Many households in coastal town Hoi An have been offering buffalo tours for over a decade, earning a decent income.
Buffaloes in Vietnam, a top exporter of rice in the world, play a vital role in agriculture. Possessing a robust and sturdy body along with a rather calm character, they help farmers plough their fields.
Before the Covid-19 pandemic hit, Le Nhien, 48, from Thanh Tay area of Cam Chau Ward, central Vietnam’s Hoi An with his well-trained buffaloes often welcomed tens to hundreds of curious visitors each day. After receiving a tour request from an agency, he would shower and clean his buffaloes one day prior to meeting customers.
A 30 to 60-minute buffalo tour usually consists of five minutes traversing grasslands or swamps, allowing visitors to lose themselves in the serene landscape, have a casual chat with farmers and listen to work songs.
Buffalo tours bring him VND14-15 million ($607-651) a month, much more than cultivating rice.
“I can earn a good sum of money to pay for my children’s education and afford basic needs,” said Nhien.
Nhien recalled that during the very first days he had noticed his buffaloes appearing timid and experiencing allergic reactions to the exotic perfumes of tourists. This prompted him to apply perfume on his hands to let them familiarize themselves with the fragrance once back in the stable.
After a few years, he gradually grew emotionally attached to each buffalo, giving them names based on their character like Lu, Pho, Binh and Xe. A qualified buffalo, according to Nhien, should be more than three years old and friendly enough to be ridden and approached by strangers.
Nhien started training his buffaloes as calves to respond to basic commands like go straight ahead, stop, turn left, turn right and reverse.
The farmer also has the chance to communicate with people from all around the world, commenting that foreigners whom he has met are “nice and kind-hearted.”
In Vong Nhi Village, Cam Thanh Ward, Hoi An, 69-year-old Pham Nhi, owner of a vast 7,200-square-meter farm and four buffaloes, also makes a good living out of this service, offering additional home cooked meals. He earns VND12-13 million a month.
According to a tourism officer of Cam Thanh Ward, there are four households with a total of 12 buffaloes in the ward offering such tours.
He said thanks to the services, the households could earn VND60-100 million ($2,600-4,300) per year, much higher than income from mere farming.
Rhon Adams and her daughter gently touch the buffalo with “dreamy” eyes. Photo courtesy of Le Nhien.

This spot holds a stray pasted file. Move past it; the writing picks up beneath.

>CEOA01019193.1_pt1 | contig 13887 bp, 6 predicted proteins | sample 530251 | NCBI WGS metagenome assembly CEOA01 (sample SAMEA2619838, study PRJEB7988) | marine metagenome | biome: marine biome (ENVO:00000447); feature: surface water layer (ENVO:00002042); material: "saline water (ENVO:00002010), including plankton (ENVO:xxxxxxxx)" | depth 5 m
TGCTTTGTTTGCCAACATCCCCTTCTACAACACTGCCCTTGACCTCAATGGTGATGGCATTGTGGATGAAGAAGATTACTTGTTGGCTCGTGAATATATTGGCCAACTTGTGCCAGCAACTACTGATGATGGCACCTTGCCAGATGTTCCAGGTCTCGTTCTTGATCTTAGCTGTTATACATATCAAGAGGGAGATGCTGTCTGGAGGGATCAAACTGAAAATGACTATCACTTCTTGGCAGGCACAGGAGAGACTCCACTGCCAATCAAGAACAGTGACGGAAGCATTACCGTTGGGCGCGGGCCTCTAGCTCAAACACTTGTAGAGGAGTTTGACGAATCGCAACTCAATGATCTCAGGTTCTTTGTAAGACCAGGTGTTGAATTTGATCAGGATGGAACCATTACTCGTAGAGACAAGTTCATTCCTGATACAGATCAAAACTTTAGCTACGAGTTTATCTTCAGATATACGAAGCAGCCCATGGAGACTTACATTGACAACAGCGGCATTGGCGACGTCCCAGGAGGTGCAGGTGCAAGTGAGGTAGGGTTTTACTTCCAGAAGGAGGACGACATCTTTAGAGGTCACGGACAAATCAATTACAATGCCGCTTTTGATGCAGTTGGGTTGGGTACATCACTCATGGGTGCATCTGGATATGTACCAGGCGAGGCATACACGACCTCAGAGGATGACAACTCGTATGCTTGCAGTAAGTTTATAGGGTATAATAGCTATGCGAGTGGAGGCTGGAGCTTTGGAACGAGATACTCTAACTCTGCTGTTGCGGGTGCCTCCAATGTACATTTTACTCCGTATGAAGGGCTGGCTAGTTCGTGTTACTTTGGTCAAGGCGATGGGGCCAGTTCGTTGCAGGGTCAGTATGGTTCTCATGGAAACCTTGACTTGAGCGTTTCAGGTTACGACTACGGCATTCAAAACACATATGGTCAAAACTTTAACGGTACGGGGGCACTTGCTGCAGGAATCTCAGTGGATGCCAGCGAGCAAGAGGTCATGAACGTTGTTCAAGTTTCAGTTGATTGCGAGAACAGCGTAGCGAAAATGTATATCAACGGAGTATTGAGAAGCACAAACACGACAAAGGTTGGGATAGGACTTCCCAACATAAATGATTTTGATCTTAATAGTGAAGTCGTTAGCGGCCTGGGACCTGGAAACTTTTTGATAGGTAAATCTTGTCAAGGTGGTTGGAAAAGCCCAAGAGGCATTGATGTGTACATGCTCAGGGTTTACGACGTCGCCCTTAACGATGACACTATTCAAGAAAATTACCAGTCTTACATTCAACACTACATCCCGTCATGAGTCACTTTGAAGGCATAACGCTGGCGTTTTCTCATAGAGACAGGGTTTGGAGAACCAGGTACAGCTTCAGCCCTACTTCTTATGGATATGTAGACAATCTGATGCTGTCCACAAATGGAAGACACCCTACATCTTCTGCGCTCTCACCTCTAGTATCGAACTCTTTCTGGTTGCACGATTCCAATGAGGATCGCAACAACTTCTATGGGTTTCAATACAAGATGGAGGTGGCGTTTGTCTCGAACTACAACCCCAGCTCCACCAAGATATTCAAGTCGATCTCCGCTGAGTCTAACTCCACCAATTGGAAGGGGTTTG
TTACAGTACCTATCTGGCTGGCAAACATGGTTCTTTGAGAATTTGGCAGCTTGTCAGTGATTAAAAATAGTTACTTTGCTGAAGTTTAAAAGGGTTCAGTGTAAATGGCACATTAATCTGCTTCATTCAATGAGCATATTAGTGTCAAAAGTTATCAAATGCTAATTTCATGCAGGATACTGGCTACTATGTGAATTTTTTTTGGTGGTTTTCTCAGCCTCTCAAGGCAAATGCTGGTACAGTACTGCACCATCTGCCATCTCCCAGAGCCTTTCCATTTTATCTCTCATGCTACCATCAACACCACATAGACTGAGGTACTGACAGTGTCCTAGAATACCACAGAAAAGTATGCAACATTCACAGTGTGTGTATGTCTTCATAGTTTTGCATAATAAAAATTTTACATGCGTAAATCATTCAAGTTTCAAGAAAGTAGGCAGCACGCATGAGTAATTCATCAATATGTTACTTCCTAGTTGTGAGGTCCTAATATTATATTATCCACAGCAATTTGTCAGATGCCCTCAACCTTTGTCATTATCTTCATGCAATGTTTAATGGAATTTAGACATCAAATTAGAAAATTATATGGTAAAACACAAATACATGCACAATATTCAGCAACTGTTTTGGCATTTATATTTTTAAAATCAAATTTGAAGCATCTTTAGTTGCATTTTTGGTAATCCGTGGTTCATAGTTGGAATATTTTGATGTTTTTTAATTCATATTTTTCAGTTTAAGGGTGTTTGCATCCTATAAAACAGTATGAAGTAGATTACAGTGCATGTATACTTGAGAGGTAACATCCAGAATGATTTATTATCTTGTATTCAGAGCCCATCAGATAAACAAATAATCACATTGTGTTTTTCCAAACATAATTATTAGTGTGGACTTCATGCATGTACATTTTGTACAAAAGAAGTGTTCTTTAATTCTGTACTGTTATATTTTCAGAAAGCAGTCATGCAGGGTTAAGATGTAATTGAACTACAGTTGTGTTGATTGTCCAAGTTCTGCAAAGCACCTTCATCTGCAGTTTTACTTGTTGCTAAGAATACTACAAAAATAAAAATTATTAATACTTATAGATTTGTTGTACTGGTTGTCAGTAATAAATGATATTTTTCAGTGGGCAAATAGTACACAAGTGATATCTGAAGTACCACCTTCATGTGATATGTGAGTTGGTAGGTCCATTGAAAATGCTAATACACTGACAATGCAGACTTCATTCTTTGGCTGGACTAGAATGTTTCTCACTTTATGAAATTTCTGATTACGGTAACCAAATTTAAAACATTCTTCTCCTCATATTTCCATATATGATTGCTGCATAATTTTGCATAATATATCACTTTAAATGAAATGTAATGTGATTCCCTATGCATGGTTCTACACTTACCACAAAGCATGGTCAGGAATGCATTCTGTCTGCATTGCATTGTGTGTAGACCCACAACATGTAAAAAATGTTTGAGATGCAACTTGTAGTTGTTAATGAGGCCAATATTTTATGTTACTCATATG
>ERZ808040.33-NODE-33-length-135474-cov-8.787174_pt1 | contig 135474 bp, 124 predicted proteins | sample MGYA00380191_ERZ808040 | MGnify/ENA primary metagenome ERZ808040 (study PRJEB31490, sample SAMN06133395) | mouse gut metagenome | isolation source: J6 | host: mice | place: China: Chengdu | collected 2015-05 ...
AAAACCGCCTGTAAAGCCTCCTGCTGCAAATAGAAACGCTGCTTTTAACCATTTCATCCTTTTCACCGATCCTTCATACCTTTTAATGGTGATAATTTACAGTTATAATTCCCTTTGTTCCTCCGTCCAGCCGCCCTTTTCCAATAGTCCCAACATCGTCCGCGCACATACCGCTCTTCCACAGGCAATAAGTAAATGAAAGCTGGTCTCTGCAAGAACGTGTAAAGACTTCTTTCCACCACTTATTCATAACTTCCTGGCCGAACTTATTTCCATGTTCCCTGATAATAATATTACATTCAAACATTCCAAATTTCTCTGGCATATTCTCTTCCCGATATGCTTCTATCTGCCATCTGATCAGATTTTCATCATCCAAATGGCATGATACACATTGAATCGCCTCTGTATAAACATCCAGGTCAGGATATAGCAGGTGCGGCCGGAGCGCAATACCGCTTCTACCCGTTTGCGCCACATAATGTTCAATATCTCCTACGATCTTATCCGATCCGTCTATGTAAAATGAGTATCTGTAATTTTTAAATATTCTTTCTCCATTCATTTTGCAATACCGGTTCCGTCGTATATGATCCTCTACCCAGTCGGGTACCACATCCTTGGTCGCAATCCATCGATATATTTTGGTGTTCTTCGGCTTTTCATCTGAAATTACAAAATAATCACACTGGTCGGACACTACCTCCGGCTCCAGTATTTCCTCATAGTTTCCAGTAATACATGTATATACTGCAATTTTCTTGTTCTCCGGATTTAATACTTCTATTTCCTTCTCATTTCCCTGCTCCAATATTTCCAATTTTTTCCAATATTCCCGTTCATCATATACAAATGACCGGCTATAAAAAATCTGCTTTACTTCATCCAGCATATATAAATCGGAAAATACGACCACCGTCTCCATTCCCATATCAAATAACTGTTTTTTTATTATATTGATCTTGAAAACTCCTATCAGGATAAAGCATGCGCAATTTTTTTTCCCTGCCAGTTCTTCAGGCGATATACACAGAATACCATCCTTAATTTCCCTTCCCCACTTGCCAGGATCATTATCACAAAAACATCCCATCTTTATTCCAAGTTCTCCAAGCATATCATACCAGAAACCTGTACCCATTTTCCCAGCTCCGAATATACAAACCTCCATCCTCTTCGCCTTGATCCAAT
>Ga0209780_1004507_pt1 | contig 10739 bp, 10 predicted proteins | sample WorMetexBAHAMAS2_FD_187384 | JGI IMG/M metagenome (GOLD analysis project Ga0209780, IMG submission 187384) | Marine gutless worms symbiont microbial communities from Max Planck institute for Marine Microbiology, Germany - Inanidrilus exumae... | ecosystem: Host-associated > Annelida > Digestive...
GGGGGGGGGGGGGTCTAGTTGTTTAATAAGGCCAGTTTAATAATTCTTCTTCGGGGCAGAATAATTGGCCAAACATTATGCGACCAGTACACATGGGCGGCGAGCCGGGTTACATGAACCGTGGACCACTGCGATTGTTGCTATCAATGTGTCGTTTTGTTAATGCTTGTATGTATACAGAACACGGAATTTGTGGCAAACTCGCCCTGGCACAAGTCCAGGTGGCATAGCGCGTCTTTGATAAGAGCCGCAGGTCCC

Rhon Adams, a tourist from the U.S, said after the tour: “My daughter and I had a wonderful opportunity. We were able to meet the farmer and his buffalo.
“She’s [the buffalo] absolutely amazing and beautiful, kind, gentle. The area is absolutely gorgeous and farm life there is just amazing. I highly recommend this for anyone who comes to Hoi An.”
Global travel restrictions due to Covid-19 have seen Nhien’s 20 buffaloes temporarily return to the field, where they remain under strict care should tourism make a future comeback.
“I love them like my own children because they work hard to support the family. During the pandemic, they are back on their feet helping us with farm work,” he added.
Since the coronavirus outbreak hit Vietnam in Feb. 2020, Nhi only got to welcome two groups of tourists, with the latest Tet (Lunar New Year) holiday plans canceled. He said the virus was causing him a hard time.
Thirteen years ago, Tran Van Khoa, director of Jack Tran Tours, visited every nook and cranny in idyllic wards of Hoi An like Cam Thanh, Cam Ha, An My, Cam Chau to find partners to operate buffalo tours. At first, it was not easy to convince farmers who had been toiling in the fields all their lives.
It took Khoa three years to sufficiently instruct buffalo owners and build tours. In 2010, patience and hard work paid off, with the first tours officially rolled out.
Khoa rides a buffalo. Photo courtesy of Tran Van Khoa.
Khoa said the idea came to him when he realized that visitors from developed countries like the U.K, the U.S. or New Zealand found the image of humans working alongside buffaloes in the field refreshing.
“To me, nothing beats the image of buffaloes ploughing the field to help farmers grow rice and feed the whole country. I usually tell tourists I am proud of Vietnam and our wet rice agriculture,” he said.
Khoa considers this a win-win situation for both farmers and tourists. There are around 2,000 to 3,000 visitors a year that participate in these tours.
Due to Covid-19, inbound tourism is witnessing periods of inactivity but buffalo tours are attracting domestic visitors, especially families with kids from big cities like Hanoi and Ho Chi Minh City coming to experience rural life.
Khoa’s company offers various daily life exploration tours in Hoi An including fishing, fishing village adventures or basket boat rides. A tour typically costs $25-50 per guest.